Learn about Palliative and Supportive Care


Why Palliative Care?

When you are living with serious or chronic illness, you want to understand your health condition and your options for care. You want relief from the symptoms of your illness and from the side effects of your treatment. You want to have a voice in the decisions being made about your care. You want the kind of assistance and support that helps you and your family carry on with everyday life. When you have a serious or chronic condition, you deserve care that is designed to meet your needs and improve your quality of life.

What is Palliative Care?

Palliative care is specialized health care and supportive services that help you manage the symptoms, pain and stress of your illness to allow you to achieve the highest quality of life possible.  The hallmark of palliative care is that it puts you and your family in the center of decision-making and is designed to adapt to your changing physical, emotional and spiritual needs.

What are examples of Palliative Care services?

Some examples include:

    • Pain management and pain relief through medication, acupuncture, meditation, herbs and other approaches
    • Symptom relief for side effects like nausea, loss of appetite and shortness of breath caused by your illness or your treatment
    • Guidance around difficult and complex treatment decisions
    • Coordination and on-going communication by a team of providers around your plan of care
    • A commitment to involving you and your family in developing your treatment plan
    • Emotional and spiritual support for you and your family members
    • Assistance in helping you transition between different levels of care, for example, from hospital to the home, or from a nursing home to an assisted living facility.

When should you get Palliative Care?

Palliative care is most effective when it begins as soon as you are diagnosed with a serious illness and continues for as long as you need it.  The goal of palliative care is to help you live as well as possible.  Palliative care is provided right alongside your regular curative care. As an example, if you are getting chemotherapy to treat cancer, palliative care can help you with the side effects of the chemotherapy. Palliative care is appropriate for people at any age and any stage of an illness.  And palliative care goes beyond traditional treatment to help meet your changing needs.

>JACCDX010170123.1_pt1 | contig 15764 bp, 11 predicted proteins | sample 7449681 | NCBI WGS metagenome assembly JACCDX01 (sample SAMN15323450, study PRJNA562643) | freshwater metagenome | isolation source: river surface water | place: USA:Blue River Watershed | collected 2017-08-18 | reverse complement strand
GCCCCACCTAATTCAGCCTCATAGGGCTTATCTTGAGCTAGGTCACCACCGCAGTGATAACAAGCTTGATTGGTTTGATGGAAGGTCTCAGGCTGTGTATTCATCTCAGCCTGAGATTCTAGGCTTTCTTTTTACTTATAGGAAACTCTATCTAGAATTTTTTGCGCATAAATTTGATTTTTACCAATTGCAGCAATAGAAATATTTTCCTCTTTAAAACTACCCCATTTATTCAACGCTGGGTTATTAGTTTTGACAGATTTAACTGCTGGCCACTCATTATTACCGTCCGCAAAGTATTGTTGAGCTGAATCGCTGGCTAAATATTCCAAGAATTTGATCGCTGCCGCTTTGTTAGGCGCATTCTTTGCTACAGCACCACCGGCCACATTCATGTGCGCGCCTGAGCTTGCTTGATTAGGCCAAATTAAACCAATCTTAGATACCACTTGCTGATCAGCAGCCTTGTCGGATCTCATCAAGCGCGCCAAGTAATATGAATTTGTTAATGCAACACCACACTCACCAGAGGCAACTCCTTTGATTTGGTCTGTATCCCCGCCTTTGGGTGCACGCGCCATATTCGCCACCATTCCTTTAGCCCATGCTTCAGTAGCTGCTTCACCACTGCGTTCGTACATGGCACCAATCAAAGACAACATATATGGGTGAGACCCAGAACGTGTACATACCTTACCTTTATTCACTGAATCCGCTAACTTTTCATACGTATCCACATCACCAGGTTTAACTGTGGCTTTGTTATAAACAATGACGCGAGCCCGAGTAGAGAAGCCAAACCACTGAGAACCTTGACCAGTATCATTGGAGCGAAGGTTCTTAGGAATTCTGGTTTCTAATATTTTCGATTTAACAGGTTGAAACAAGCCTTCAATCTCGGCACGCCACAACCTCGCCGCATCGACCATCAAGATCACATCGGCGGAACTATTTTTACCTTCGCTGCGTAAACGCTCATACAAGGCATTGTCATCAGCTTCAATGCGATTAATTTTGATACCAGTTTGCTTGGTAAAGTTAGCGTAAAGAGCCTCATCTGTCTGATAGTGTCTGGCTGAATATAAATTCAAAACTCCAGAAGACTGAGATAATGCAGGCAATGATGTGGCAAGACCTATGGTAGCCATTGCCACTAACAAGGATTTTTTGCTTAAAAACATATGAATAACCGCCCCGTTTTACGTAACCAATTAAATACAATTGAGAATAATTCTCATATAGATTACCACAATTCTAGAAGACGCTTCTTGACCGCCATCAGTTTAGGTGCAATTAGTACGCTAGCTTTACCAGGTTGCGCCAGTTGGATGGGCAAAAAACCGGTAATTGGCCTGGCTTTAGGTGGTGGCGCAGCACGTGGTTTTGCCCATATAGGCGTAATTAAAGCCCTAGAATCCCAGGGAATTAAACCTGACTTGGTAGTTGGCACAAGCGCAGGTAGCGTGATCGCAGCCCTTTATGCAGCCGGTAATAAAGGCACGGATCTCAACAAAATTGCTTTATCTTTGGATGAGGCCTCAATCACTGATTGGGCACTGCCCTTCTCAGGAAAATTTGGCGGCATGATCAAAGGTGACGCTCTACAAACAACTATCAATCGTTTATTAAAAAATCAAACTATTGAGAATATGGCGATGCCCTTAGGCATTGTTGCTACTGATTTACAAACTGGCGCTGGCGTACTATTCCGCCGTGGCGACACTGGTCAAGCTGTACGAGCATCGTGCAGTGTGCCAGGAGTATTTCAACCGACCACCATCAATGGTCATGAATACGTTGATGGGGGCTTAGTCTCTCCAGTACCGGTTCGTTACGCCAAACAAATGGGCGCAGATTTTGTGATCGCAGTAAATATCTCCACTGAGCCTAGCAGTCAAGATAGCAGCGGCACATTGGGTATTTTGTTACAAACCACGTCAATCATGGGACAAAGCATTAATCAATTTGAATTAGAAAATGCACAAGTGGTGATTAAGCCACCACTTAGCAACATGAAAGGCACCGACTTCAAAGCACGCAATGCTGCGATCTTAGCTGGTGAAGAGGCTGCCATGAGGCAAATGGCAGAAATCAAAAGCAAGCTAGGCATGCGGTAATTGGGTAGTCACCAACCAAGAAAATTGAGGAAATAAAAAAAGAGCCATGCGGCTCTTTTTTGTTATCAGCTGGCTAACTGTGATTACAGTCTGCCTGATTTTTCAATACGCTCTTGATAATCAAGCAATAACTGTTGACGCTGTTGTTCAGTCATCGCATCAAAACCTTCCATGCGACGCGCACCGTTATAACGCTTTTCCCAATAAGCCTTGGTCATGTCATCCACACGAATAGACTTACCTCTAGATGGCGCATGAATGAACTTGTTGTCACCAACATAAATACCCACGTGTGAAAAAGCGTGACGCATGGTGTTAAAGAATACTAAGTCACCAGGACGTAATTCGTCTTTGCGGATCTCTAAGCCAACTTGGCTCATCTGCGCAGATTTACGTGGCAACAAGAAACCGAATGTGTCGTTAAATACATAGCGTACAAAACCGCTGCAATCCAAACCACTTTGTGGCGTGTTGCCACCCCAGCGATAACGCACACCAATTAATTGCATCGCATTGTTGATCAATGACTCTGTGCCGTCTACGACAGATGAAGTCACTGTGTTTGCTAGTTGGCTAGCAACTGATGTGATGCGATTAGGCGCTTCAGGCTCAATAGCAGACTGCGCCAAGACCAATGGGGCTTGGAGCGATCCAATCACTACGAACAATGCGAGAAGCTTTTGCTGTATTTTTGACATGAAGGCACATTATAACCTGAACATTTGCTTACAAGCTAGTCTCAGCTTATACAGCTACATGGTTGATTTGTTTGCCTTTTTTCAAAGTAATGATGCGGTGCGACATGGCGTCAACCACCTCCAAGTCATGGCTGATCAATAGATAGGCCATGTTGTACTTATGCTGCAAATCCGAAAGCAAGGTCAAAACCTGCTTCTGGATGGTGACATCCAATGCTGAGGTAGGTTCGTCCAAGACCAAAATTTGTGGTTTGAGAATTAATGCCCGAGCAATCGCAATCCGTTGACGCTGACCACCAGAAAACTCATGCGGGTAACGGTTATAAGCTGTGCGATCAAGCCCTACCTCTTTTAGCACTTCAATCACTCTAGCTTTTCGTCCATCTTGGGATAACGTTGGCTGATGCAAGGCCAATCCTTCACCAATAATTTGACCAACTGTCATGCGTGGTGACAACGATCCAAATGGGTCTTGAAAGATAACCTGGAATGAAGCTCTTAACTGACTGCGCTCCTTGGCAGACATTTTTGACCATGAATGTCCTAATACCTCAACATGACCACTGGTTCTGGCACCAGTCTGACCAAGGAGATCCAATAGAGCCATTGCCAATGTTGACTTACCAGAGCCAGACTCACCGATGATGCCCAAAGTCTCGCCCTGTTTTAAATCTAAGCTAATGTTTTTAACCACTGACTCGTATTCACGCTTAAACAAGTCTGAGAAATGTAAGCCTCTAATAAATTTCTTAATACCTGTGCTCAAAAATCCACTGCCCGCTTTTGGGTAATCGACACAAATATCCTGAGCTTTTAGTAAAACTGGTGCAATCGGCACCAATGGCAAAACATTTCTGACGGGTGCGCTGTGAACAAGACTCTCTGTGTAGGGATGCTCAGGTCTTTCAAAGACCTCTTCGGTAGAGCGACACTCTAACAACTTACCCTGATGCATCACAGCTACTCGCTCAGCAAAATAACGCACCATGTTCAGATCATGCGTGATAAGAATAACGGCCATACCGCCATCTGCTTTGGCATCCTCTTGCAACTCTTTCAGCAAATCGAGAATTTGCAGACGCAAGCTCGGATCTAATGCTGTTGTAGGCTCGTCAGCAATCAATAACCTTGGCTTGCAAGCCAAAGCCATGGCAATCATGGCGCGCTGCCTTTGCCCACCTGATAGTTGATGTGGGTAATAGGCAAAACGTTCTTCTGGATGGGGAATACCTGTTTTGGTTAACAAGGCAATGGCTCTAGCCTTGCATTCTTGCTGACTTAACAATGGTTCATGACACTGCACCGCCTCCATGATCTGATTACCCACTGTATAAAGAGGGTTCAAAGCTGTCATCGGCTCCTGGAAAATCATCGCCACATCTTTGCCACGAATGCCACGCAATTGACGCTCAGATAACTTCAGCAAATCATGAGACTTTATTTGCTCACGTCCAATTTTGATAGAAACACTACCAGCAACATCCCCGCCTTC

Who provides Palliative Care?

Palliative care is usually provided by a team of health care professionals who are working together to coordinate your care.  This team—which may include doctors, social workers, nurses, physical therapists, nutritionists, pharmacists, massage therapists, and integrative medicine specialists, among others—is in regular communication to ensure that the care being provided is consistent with the overall plan, and is in keeping with your wishes and with those of your family.  While it is easier to find a palliative care team in a hospital setting, efforts to increase access to palliative care outside of the hospital are growing.

Complementary Services

Palliative care is not the only name for the kinds of services that are patient-centered, emphasize treating the person not just the disease, and are concentrated on optimizing health and wellness for chronically ill people.  Other services include Integrative Medicine and Complementary Medicine, which focus on the whole person and the mind-body-spirit connection and include a combination of conventional and complementary therapies.  Examples of these complementary therapies include meditation, massage therapy, yoga, biofeedback, hypnosis, resiliency training and herbal treatments.  Like the services associated with palliative care, these therapies are provided to give relief from pain, discomfort, and stress, and improve the daily lives of people living with serious illness.


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